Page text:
I was really blown away by this show as it is pretty much along the lines of shows like Caprica and Battlestar Galactica, a genre show that has been badly missed by hardcore fans of sci-fi. A really good write-up can be found here much better than I could manage.

Tuesday, February 5, 2013

BOOK REVIEW: Daemon by Daniel Suarez


Daemon is a techno-thriller originally published by Verdugo Press in 2006 and written by Daniel Suarez under a pseudonym. It was re-released on 7 January 2010 by Quercus. I purchased this book. The ISBN number is 1847249612.


PLOT

Matthew Sobol was a legendary computer game designer--the architect behind half a dozen popular online games. His premature death from brain cancer depressed both gamers and his company's stock price. But Sobol's fans weren't the only ones to note his passing. He left behind something that was scanning Internet obituaries, too--something that put in motion a whole series of programs upon his death. Programs that moved money. Programs that recruited people. Programs that killed.

Confronted with a killer from beyond the grave, Detective Peter Sebeck comes face-to-face with the full implications of our increasingly complex and interconnected world--one where the dead can read headlines, steal identities, and carry out far-reaching plans without fear of retribution. Sebeck must find a way to stop Sobol's web of programs--his Daemon--before it achieves its ultimate purpose. And to do so, he must uncover what that purpose is . . .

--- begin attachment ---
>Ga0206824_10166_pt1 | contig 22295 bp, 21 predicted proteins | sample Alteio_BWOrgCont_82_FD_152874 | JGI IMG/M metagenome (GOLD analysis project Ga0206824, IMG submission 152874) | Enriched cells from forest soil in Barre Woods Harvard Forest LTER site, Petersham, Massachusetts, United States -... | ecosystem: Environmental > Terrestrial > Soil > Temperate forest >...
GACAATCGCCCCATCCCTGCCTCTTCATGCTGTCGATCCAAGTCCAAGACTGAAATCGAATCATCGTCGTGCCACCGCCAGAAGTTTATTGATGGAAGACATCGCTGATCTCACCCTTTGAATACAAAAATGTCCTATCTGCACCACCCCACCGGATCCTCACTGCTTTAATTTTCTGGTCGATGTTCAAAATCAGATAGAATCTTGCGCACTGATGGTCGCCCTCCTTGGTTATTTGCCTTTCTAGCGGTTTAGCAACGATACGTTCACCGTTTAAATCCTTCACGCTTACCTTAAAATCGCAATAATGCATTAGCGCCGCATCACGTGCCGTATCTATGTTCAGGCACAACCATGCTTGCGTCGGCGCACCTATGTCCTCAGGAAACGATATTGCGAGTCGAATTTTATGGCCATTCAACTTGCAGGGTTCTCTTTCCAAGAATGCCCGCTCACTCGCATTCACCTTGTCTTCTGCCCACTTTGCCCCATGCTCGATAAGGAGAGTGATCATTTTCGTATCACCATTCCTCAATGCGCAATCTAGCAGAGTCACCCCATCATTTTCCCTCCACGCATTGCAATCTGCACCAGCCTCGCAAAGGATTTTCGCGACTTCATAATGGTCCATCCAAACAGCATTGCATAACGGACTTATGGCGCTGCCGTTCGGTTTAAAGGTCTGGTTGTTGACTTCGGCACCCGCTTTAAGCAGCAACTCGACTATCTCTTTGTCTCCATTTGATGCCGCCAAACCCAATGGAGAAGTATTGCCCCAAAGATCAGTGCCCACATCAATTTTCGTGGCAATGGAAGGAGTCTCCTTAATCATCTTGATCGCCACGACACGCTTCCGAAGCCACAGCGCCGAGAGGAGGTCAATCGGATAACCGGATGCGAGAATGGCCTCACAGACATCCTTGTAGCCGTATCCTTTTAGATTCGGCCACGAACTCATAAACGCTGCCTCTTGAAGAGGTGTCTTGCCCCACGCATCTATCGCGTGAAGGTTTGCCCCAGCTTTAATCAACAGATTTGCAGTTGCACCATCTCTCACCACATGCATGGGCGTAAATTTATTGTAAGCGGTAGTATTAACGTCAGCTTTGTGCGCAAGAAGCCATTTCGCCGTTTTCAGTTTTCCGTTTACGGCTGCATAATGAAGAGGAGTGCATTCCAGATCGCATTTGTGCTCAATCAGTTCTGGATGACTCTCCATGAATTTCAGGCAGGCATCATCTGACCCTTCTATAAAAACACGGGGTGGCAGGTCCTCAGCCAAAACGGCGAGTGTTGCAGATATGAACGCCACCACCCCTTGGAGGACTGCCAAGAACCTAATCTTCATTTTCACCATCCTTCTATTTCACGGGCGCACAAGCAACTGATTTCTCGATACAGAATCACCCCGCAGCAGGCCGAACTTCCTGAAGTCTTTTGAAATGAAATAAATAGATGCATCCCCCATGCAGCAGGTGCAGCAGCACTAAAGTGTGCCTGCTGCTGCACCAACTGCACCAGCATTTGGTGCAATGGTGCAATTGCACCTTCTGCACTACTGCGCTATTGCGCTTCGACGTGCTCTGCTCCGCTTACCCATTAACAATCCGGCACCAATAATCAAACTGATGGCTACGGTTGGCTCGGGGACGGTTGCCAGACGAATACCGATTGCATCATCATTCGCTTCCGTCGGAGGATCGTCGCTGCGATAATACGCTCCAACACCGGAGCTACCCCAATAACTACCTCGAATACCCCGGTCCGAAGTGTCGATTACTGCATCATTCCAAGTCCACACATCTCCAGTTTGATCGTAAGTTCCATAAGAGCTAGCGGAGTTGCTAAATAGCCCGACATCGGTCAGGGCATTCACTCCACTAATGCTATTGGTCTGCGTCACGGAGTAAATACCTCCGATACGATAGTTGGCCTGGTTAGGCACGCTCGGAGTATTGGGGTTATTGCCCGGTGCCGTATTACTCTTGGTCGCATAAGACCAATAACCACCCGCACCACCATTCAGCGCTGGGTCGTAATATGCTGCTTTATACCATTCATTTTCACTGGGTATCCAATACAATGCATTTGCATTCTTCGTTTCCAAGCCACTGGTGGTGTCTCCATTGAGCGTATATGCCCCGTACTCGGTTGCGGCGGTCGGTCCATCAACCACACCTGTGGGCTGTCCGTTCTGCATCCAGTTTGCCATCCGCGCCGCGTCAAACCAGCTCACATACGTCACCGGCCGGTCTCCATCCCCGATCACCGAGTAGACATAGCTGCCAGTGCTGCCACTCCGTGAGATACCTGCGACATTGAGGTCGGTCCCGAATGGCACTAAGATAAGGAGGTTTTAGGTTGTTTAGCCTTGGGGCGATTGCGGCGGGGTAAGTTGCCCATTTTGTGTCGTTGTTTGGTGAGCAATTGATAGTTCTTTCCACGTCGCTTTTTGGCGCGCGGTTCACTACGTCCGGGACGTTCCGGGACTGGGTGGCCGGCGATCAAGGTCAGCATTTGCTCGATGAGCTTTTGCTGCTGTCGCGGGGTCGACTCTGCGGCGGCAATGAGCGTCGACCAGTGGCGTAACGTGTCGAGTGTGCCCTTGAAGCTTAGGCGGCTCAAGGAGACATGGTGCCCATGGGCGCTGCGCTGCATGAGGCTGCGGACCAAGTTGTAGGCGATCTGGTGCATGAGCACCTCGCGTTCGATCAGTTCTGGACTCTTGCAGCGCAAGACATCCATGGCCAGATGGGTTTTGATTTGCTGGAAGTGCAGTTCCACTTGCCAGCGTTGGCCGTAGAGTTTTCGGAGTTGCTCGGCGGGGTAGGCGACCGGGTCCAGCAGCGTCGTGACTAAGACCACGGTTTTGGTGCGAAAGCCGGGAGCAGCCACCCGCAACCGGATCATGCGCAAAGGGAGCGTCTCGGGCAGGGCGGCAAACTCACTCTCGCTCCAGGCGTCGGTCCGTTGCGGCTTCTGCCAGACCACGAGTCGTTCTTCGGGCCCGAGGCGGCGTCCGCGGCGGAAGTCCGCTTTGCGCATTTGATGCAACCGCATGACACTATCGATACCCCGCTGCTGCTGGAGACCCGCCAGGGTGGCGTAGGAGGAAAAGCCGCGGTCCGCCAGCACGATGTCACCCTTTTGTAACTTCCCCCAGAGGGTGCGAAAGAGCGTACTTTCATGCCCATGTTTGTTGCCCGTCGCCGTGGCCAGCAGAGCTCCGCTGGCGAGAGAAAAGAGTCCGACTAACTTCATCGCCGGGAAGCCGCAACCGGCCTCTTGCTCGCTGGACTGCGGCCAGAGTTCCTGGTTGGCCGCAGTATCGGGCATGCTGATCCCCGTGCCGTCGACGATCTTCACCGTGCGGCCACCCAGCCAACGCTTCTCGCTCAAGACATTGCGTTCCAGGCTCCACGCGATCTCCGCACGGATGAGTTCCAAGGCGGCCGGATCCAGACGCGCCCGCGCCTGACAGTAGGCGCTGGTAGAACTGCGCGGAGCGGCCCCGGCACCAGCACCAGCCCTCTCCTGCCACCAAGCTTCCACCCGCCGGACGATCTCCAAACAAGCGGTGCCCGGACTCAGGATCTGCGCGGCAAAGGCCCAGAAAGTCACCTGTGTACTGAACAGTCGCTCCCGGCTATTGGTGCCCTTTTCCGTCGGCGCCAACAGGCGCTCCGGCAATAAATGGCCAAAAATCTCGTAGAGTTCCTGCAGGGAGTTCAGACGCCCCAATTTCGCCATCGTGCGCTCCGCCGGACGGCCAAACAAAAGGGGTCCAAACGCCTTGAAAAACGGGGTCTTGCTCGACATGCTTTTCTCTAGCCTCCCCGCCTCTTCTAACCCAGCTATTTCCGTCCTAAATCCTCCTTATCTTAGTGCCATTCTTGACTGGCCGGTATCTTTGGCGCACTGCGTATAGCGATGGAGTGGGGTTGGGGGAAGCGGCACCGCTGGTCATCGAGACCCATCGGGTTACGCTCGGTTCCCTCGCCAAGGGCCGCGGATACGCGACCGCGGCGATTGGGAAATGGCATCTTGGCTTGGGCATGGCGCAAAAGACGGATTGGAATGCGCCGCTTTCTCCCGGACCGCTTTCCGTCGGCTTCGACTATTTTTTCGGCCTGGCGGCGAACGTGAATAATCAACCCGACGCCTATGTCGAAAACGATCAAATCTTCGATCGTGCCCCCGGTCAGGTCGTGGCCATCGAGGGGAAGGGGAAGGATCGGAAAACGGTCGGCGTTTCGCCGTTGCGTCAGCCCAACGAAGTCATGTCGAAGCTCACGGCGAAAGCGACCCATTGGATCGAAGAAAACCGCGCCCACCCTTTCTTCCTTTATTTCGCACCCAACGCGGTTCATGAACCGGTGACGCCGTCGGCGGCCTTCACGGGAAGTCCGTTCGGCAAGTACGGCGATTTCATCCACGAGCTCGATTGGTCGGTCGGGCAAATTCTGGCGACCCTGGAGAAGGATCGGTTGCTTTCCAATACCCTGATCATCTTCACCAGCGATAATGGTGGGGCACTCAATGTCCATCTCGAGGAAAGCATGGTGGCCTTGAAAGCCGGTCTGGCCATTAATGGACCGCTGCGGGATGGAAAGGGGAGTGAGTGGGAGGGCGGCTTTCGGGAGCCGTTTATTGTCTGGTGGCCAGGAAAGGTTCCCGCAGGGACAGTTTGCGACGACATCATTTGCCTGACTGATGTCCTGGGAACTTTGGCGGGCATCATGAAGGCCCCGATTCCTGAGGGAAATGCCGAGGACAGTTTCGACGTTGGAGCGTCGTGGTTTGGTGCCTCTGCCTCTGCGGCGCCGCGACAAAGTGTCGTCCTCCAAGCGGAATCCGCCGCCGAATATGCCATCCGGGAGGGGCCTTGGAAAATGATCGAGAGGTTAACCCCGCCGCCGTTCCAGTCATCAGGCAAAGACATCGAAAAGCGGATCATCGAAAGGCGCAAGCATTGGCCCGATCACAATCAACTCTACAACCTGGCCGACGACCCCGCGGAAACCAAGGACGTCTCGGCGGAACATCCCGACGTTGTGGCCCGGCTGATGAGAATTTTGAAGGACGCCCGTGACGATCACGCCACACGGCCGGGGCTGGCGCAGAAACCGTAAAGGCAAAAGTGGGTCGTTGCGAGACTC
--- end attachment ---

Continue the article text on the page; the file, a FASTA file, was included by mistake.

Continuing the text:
WHY I BOUGHT IT

I am a big fan of techno thrillers and their authors like Clive Cussler and the late Michael Crichton.  There is a lot of buzz out there that says Daniel Suarez is their successor so I thought I check it out and see if it really was a fair comparison.

WHAT I THOUGHT

Completely blown away by this first instalment in the duology. I think the comparisons with Crichton are reasonably fair there are similarities though I am certainly not suddenly declaring that he is as good an author simply that I would compare this book favourably with say NEXT which is probably my favourite Crichton novel.

This book has a wide array of characters and chapters move from one to the next quickly so you may feel a little lost at first but I’m quite used to reading thriller books like this so I got used to it quickly enough plus most of the characters you meet stick around for quite some time which mean you get to know them eventually.

The technology and the ideas around social networking and augmented reality are eye opening and remind me a lot of the current trend of sci-fi mange and anime like Psycho-Pass for instance. Some of the technology seems like it might be based in fact but a little of it seems like it is more theoretical than anything else but that doesn’t affect your enjoyment of the book in the slightest.

The characters in the book are quite layered which is a definite plus but it is the case that some are more than others but you should keep in mind that this is part of 2 part series so there is room for character growth and background in the final instalment.

I can thoroughly recommend Daemon as a thrilling ride and if you’re cynical like me you will see the messages about the finance industry and the nature of the global economy as a cautionary tale.